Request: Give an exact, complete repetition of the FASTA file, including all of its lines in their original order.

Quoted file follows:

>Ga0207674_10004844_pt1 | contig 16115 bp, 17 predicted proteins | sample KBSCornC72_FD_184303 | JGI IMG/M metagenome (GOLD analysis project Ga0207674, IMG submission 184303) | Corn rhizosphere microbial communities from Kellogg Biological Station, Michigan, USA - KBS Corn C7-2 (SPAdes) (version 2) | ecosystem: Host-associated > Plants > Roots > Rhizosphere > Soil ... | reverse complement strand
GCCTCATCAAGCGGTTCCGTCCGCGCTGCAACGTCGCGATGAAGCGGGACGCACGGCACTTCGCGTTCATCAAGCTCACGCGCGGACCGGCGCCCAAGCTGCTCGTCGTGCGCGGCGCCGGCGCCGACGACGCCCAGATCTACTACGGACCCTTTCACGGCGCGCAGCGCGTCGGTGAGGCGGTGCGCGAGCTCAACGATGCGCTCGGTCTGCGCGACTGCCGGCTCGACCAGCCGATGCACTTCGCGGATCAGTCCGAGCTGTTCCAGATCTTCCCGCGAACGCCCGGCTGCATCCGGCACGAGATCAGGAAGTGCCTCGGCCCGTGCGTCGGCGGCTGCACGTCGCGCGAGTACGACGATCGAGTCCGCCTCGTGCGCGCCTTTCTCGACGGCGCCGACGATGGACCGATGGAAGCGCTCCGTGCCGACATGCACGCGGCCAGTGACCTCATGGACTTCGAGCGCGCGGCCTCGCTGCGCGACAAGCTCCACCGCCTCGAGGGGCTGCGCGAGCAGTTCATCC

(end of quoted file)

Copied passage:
>Ga0207674_10004844_pt1 | contig 16115 bp, 17 predicted proteins | sample KBSCornC72_FD_184303 | JGI IMG/M metagenome (GOLD analysis project Ga0207674, IMG submission 184303) | Corn rhizosphere microbial communities from Kellogg Biological Station, Michigan, USA - KBS Corn C7-2 (SPAdes) (version 2) | ecosystem: Host-associated > Plants > Roots > Rhizosphere > Soil ... | reverse complement strand
GCCTCATCAAGCGGTTCCGTCCGCGCTGCAACGTCGCGATGAAGCGGGACGCACGGCACTTCGCGTTCATCAAGCTCACGCGCGGACCGGCGCCCAAGCTGCTCGTCGTGCGCGGCGCCGGCGCCGACGACGCCCAGATCTACTACGGACCCTTTCACGGCGCGCAGCGCGTCGGTGAGGCGGTGCGCGAGCTCAACGATGCGCTCGGTCTGCGCGACTGCCGGCTCGACCAGCCGATGCACTTCGCGGATCAGTCCGAGCTGTTCCAGATCTTCCCGCGAACGCCCGGCTGCATCCGGCACGAGATCAGGAAGTGCCTCGGCCCGTGCGTCGGCGGCTGCACGTCGCGCGAGTACGACGATCGAGTCCGCCTCGTGCGCGCCTTTCTCGACGGCGCCGACGATGGACCGATGGAAGCGCTCCGTGCCGACATGCACGCGGCCAGTGACCTCATGGACTTCGAGCGCGCGGCCTCGCTGCGCGACAAGCTCCACCGCCTCGAGGGGCTGCGCGAGCAGTTCATCC